Slow Growth, Uncertain Housing Market Forecast For New England Economy
UNH Professor Releases Fall 2006 Economic Forecast For Region
Contact:  Lori Wright
UNH Media Relations
November 14, 2006

EDITORS AND REPORTERS: Prof. Ross Gittell can be reached following the conference at or 603-862-3340. His complete forecast is available for download at neforecastfall2006.pdf

DURHAM, N.H. -- The New England economy is expected to experience slow growth, and uncertainty in the housing market could have a significant negative influence in the region, according to Ross Gittell, University of New Hampshire James R. Carter Professor and professor of management, and regional forecast manager and vice president of the New England Economic Partnership.

Gittell presented his fall 2006 New England economic forecast at the partnership’s fall conference held today in Boston.

“The outlook is for a slow growing New England economy. Adding to a relatively bleak economic outlook is high downside risk in the forecast. This is most influenced by uncertainty in the housing market. A weaker and longer to recover housing market nationally and in the region (than in the forecast) would have a significant negative influence on the regional economy,” Gittell said.

According to his forecast, regional employment growth is expected to remain below the national average throughout the forecast period, 2005 to 2010. Overall economic activity (real gross regional product) is also expected to grow below the national average throughout the forecast period.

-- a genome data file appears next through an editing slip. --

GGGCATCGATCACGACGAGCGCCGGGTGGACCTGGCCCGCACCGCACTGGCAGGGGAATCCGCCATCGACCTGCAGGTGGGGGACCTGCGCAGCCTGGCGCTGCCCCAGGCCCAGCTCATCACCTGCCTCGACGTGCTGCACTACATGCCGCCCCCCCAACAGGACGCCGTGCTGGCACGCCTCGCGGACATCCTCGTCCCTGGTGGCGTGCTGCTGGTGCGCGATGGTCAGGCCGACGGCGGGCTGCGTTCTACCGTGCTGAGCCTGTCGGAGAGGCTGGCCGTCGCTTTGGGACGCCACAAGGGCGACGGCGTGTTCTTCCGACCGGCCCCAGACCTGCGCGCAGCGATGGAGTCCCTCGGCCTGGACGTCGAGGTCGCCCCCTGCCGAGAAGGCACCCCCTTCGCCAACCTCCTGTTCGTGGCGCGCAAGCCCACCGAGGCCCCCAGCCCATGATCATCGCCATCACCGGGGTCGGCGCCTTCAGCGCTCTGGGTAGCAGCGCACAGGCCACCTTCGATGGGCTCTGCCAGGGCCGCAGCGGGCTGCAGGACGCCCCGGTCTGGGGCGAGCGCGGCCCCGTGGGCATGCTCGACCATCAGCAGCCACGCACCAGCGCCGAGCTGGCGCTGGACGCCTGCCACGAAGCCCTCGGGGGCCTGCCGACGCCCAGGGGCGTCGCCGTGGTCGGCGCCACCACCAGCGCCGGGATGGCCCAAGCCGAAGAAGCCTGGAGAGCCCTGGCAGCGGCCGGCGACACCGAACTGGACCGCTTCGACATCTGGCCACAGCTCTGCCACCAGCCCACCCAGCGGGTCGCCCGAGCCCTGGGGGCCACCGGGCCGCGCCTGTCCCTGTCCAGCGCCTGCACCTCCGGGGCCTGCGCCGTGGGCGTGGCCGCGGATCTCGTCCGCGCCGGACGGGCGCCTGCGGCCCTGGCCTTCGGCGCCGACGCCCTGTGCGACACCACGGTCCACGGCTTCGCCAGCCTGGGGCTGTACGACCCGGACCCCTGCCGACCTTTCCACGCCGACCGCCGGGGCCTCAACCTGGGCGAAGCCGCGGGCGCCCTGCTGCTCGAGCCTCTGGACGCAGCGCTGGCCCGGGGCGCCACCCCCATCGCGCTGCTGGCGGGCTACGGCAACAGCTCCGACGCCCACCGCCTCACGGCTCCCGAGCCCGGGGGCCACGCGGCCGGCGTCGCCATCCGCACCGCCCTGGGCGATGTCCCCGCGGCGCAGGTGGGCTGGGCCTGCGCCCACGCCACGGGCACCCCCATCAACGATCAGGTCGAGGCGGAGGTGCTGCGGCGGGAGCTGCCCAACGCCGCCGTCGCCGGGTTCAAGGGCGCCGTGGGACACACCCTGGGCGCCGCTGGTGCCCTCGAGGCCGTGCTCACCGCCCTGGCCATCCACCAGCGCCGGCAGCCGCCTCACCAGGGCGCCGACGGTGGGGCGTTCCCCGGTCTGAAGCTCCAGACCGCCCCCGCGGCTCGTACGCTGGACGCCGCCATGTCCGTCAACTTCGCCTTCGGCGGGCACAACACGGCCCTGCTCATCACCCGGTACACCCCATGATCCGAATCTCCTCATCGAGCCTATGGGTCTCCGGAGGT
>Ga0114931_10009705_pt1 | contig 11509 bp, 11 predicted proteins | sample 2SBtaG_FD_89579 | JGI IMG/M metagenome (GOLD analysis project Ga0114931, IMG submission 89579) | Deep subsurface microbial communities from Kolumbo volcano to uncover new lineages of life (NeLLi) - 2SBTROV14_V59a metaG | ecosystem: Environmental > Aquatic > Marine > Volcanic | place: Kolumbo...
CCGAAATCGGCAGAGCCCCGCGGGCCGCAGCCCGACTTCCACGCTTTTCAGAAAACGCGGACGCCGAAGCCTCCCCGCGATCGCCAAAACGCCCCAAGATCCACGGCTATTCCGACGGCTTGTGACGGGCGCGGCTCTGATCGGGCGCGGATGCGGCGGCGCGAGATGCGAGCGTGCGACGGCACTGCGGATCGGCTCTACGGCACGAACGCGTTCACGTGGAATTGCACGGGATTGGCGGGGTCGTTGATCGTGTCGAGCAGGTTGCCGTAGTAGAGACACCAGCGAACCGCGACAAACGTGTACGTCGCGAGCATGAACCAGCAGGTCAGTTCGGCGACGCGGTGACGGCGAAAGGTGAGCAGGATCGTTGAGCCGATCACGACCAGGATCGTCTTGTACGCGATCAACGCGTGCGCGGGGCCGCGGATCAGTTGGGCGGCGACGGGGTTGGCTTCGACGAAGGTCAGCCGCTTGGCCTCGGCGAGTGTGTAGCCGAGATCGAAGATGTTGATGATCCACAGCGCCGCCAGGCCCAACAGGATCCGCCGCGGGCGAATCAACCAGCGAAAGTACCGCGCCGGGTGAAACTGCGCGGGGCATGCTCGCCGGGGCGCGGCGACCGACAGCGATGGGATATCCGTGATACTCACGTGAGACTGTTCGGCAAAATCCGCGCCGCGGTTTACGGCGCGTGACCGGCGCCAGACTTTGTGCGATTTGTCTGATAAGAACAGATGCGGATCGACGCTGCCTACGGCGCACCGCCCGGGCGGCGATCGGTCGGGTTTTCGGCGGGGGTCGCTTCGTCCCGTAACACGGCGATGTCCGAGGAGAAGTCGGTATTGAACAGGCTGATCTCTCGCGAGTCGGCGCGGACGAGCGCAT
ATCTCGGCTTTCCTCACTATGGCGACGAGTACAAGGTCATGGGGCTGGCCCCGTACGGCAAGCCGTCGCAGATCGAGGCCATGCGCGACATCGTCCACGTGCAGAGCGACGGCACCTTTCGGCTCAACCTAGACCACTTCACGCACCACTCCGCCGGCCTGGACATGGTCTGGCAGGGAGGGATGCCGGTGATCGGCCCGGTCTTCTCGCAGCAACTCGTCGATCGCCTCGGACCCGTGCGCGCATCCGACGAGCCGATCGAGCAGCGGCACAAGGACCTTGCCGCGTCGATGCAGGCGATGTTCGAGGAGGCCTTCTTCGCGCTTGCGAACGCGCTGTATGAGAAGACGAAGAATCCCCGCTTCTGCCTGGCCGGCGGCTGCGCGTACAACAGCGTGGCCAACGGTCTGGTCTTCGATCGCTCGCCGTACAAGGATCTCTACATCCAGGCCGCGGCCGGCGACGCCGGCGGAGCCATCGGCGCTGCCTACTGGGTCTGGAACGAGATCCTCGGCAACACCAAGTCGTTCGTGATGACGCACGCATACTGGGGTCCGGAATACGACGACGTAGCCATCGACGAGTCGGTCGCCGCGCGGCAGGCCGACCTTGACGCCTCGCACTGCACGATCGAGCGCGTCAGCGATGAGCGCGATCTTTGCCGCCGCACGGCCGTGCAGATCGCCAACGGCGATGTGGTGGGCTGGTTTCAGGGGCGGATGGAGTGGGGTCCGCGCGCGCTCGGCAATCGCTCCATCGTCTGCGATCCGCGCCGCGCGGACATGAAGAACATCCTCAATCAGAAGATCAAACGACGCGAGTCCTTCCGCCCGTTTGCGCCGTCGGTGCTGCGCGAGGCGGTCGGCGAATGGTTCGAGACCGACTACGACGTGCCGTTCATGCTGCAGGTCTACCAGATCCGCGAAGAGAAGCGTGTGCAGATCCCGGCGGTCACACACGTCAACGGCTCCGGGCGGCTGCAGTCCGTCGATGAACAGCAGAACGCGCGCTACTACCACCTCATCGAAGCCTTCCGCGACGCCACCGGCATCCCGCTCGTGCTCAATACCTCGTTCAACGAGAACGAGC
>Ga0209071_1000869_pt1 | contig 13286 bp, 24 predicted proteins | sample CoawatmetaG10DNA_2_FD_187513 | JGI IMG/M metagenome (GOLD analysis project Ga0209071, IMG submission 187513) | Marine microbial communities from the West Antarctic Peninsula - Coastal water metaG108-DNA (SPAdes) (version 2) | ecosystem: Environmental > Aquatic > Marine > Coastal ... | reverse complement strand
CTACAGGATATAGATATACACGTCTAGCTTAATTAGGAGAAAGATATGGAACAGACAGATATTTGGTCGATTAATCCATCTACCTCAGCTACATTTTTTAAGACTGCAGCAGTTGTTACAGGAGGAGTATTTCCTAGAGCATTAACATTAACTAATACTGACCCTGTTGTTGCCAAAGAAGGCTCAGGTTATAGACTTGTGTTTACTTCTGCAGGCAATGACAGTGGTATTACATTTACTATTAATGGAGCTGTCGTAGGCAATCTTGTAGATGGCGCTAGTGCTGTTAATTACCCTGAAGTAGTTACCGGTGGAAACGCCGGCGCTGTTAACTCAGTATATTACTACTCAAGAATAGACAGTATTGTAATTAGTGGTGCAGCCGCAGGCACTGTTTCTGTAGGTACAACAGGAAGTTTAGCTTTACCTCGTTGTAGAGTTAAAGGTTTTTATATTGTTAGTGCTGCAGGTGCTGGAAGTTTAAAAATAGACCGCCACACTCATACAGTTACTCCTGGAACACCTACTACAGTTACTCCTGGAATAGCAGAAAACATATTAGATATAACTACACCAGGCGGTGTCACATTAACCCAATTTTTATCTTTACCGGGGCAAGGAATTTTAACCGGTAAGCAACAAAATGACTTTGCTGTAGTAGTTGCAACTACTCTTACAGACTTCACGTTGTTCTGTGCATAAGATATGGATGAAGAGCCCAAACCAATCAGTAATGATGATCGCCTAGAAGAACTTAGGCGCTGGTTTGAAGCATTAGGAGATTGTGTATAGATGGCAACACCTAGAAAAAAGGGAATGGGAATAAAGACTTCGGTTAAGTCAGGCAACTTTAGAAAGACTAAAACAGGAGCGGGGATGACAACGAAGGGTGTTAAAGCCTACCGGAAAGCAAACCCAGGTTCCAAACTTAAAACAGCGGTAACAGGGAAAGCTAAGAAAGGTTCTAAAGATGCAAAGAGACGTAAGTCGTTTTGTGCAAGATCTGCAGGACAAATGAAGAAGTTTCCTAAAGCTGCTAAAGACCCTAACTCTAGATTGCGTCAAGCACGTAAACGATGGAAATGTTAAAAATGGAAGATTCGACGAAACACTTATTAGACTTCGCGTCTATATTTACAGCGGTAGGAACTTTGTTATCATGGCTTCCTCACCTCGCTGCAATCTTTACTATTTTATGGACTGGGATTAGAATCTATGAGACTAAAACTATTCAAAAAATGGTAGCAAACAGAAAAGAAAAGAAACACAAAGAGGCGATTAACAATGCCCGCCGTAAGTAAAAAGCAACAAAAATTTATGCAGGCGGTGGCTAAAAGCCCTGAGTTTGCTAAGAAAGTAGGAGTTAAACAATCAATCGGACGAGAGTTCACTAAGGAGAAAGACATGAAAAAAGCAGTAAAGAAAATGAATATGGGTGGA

“New England gross product growth is expected to average 2.3 percent per year over the forecast period. This compares to the forecasted national growth of 3.2 percent. Growth in the region’s total employment is expected to average .8 percent per year, compared to the forecasted national average of 1.3 percent,” according to Gittell.

Massachusetts and New Hampshire are expected to have the strongest regional economies, while Maine is forecasted to have the weakest economy in the region. “This represents a ‘turnaround’ for Massachusetts from lagging the regional growth in the recovery from the early 2000s recession to now leading it,” he said.

Maine’s economy continues to suffer from the loss of manufacturing jobs and will be negatively impacted by the closure of the Brunswick Naval Air Station, Gittell said.

The Bay State is expected to lead the region in growth in gross state product, posting the highest average annual growth in gross state product at 2.8 percent. New Hampshire is expected to lead the region in total employment growth and be the only state to grow at a rate near the national average. New Hampshire also is forecasted to lead the region in employment growth in a majority of industry sectors.

“In several sectors New Hampshire is the only state in the region expected to have employment growth above the national average. In the Granite State employment is expected to grow at 1.2 percent per annum compared to the U.S. average of 1.3 percent per year,” Gittell said.

Finally, the region’s real per capita income is expected to grow well below the national average over the forecast period, 2.5 percent per year compared to the national average of 3.4 percent. According to Gittell, New Hampshire is expected to have per capita income growth just below the U.S. average at 3.2 percent. The other states in the region are expected to have annual real per capita income growth ranging from 2.7 percent in Connecticut to 2.2 percent in Rhode Island.